The royal string band at the English Court had its origins in a six-man consort from Italy, brought to England by Henry VIII in the spring of 1540. Among the various consorts playing at the English Court were members of the Bassano and Lupo families, Jewish musicians, respectively maestros of wind and string instruments.
Peter Holman’s book charts the history of this institution from its beginnings to the time of Purcell. He considers the previous history of instrumentalists at court, the role of the court band in the sixteenth and seventeenth centuries, and its influence on the dance music of the period. The establishment of the band at the English court is set in the context of the violin’s place in Europe in the sixteenth century, as the author considers the origins of the instrument and discusses contemporary references to violin bands in court, town, and church. The development of the violin band is traced by reference to an immense amount of documentary information, much of it new.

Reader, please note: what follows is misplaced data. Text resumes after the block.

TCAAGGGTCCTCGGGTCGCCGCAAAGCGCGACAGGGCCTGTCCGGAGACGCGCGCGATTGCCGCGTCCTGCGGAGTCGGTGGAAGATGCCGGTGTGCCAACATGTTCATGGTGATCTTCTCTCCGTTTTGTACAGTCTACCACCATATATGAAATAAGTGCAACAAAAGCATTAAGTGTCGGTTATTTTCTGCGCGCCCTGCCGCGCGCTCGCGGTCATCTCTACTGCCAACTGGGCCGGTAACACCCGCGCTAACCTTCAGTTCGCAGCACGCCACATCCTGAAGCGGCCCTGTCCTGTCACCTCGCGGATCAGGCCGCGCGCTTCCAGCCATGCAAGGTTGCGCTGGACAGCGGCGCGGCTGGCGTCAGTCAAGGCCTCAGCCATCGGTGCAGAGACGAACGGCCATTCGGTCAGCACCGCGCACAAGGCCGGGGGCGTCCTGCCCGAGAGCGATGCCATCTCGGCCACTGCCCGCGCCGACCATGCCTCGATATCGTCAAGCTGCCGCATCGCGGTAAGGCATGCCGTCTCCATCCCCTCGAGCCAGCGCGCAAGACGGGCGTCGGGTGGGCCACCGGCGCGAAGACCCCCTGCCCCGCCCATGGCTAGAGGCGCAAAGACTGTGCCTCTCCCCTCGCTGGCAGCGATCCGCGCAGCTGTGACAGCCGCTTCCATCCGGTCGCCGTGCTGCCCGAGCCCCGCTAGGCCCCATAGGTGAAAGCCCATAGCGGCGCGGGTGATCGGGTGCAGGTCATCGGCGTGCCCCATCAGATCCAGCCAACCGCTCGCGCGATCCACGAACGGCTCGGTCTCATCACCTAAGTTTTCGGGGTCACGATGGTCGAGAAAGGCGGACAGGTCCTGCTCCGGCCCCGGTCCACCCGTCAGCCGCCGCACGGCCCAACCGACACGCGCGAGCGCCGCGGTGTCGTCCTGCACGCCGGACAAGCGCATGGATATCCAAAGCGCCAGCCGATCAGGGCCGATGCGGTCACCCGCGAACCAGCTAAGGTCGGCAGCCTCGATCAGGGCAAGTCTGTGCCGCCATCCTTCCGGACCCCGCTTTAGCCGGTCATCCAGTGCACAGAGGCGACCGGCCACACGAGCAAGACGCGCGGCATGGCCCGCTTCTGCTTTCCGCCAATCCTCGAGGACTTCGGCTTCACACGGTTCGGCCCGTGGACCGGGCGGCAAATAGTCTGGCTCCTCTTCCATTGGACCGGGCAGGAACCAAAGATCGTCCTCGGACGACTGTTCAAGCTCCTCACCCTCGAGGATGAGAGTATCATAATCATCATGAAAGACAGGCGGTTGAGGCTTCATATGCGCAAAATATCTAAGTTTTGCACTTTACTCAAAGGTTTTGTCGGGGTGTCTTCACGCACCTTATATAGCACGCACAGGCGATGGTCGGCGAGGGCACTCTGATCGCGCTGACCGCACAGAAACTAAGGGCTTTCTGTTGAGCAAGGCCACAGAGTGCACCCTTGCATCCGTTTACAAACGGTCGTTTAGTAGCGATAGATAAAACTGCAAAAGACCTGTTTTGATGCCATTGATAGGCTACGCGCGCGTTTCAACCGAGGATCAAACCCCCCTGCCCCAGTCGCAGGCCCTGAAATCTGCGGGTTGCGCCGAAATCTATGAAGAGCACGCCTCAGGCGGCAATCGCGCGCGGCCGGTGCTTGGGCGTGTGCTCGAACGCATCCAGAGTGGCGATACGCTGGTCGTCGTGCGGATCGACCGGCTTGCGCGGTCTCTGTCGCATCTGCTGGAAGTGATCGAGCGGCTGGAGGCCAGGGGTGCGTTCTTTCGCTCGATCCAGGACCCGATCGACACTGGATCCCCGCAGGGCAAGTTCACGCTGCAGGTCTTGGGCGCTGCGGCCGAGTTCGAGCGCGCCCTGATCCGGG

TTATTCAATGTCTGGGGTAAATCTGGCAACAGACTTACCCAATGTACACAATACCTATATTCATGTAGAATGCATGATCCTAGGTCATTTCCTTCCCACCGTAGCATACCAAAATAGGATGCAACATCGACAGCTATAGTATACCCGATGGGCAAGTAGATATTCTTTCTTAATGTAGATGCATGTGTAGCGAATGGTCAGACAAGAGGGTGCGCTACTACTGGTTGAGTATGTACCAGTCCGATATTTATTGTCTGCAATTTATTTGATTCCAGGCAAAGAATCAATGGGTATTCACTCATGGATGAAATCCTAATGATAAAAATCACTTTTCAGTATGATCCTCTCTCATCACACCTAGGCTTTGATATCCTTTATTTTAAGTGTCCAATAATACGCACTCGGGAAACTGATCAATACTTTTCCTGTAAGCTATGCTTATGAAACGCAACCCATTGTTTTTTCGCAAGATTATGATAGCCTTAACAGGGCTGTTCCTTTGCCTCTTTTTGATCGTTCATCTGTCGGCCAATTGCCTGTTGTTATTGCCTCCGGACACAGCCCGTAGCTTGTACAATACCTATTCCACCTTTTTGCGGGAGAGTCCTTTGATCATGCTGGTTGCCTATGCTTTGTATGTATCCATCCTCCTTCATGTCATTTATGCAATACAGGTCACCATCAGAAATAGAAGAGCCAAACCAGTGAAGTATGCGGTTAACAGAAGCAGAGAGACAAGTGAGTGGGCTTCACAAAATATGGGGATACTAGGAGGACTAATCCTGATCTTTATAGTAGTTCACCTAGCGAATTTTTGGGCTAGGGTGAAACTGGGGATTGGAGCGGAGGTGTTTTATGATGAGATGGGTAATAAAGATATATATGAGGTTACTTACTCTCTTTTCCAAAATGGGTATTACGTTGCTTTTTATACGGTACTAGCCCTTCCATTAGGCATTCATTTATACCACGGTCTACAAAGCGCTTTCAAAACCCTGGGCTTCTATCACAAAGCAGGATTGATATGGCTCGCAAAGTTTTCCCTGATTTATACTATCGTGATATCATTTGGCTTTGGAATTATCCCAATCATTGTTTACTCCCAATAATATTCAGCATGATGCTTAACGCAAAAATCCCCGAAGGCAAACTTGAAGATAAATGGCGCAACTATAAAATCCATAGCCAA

The first thorough treatment of this subject, Peter Holman’s book will be welcomed for the new light it sheds on large areas of musical history.
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